If you want to talk to ghosts, you have to summon Mr. Splitfoot. Who is Mr. Splitfoot, you might ask? Well, I’m obviously not going to tell you that. You’ll just have to find out for yourself.
Samantha Hunt’s Mr. Splitfoot is a ghost story filled with mediums, cult leaders, terrifying men and a boatload of tragedy. Seventeen-year-olds Ruth and Nat met when they were five at Love of Christ!, a foster home led by the abysmal and prejudiced Father and the Mother. Ruth and Nat have the closest relationship imaginable; they call each other sisters and sleep head-to-toe in the same bed every night. They also have a habit of talking to ghosts.
A generation later, we meet Ruth’s niece Cora. In a desperate and sporadic decision, she joins Ruth on a journey across New York. The only problem? Ruth doesn’t talk and Cora has no idea where the hell they’re going.
A Gothic Delight
Shall I come
Shall I come back
Shall I come back again?”-Samantha Hunt, Mr. Splitfoot page 29
Hunt has a knack for writing strange, compassionate and witty tales. Not unlike her other works The Seas and The Dark Dark: Stories, Mr. Splitfoot’s strangely wonderful characters are both nuanced and a thrill to read. What I found most refreshing is how unique the cult leaders are in this book. There are so, so many fictional white Manson-type desert hippies. And while I understand this is an archetype for a reason, I am tired of reading such cookie-cutter characters. That is why I appreciate how Samantha Hunt gives us people like the Father and the Mother and the charismatic Mardellion. They are original, while also reminiscent of and just as sadistic as real life leaders Marshall Applewhite and Warren Jeffs. Hunts’ fiction illustrates the vastness of religion and belief, with a concentration on just how deep it can pull any person in.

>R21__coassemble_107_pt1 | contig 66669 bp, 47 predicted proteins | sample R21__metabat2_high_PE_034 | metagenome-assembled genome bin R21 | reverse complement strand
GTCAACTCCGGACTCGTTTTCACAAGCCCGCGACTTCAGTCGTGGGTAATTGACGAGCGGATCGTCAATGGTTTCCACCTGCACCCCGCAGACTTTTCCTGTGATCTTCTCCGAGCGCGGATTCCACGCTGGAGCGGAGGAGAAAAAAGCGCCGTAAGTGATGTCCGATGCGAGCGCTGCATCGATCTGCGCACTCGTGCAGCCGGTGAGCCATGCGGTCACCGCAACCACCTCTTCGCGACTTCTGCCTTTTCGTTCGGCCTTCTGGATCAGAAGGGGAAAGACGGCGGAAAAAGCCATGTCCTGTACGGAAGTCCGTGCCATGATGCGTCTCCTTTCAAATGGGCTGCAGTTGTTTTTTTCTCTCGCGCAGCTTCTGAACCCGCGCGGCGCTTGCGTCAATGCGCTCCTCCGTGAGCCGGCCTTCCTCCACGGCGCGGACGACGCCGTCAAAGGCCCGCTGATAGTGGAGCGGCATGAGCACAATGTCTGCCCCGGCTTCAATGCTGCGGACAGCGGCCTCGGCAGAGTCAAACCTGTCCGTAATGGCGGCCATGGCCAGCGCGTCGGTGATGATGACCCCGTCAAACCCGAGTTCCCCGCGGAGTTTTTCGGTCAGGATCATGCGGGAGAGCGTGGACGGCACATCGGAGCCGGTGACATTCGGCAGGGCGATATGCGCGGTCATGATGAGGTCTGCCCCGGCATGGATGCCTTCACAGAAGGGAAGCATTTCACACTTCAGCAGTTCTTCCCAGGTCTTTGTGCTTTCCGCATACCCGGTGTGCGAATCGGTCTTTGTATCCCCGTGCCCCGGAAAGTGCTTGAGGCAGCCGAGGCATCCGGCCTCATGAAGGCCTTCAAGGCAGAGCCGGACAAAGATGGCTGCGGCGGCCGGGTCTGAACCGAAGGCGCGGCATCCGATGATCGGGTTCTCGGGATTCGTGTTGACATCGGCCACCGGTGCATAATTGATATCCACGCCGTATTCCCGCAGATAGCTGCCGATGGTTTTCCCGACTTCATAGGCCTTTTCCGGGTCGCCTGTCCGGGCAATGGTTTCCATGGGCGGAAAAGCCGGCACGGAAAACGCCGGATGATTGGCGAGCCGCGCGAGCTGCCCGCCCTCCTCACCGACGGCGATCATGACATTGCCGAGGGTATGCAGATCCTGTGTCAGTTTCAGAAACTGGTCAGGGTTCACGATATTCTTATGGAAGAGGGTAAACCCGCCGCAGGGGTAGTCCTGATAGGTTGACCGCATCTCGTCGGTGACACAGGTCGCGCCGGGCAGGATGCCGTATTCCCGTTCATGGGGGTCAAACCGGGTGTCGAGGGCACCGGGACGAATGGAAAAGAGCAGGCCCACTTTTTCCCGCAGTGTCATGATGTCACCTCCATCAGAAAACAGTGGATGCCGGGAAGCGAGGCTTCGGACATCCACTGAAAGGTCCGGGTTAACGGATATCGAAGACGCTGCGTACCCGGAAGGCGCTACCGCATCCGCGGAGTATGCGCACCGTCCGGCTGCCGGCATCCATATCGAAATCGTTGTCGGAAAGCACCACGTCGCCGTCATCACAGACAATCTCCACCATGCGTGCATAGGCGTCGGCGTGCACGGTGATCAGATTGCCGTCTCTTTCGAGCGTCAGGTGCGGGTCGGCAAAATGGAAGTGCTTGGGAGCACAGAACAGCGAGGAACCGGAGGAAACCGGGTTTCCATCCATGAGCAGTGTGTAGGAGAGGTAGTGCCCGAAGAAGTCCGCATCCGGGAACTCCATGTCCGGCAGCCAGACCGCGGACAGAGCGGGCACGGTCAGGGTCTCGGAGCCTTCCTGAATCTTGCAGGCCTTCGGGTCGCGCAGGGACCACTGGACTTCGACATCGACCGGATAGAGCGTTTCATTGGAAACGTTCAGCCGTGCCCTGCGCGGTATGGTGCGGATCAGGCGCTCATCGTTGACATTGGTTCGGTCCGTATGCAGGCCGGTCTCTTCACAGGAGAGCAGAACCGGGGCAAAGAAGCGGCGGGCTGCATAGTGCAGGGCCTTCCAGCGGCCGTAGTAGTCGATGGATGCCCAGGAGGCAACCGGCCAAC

I loved reading this book. My main criticisms are the “all foster homes are bad” stereotype present throughout the story, along with some off-putting, micro-aggressive character descriptions. Now, I know the latter are the characters’ points of view and these comments are how they view the world. Still – and I understand that this is probably more of a me-problem – they bother me and I just can’t seem to shake them off. Additionally, there are a few continuity errors in the dialogue. However, the errors are slight enough that they don’t take away from the overall quality.
Mr. Splitfoot is a delightful and tragic read. The prose is poetic, the characters are enthralling and the buildup to the twist is so satisfying to experience. As Charlotte Brontë’s review from the grave states, this contemporary gothic is just “what people want”.(4 / 5)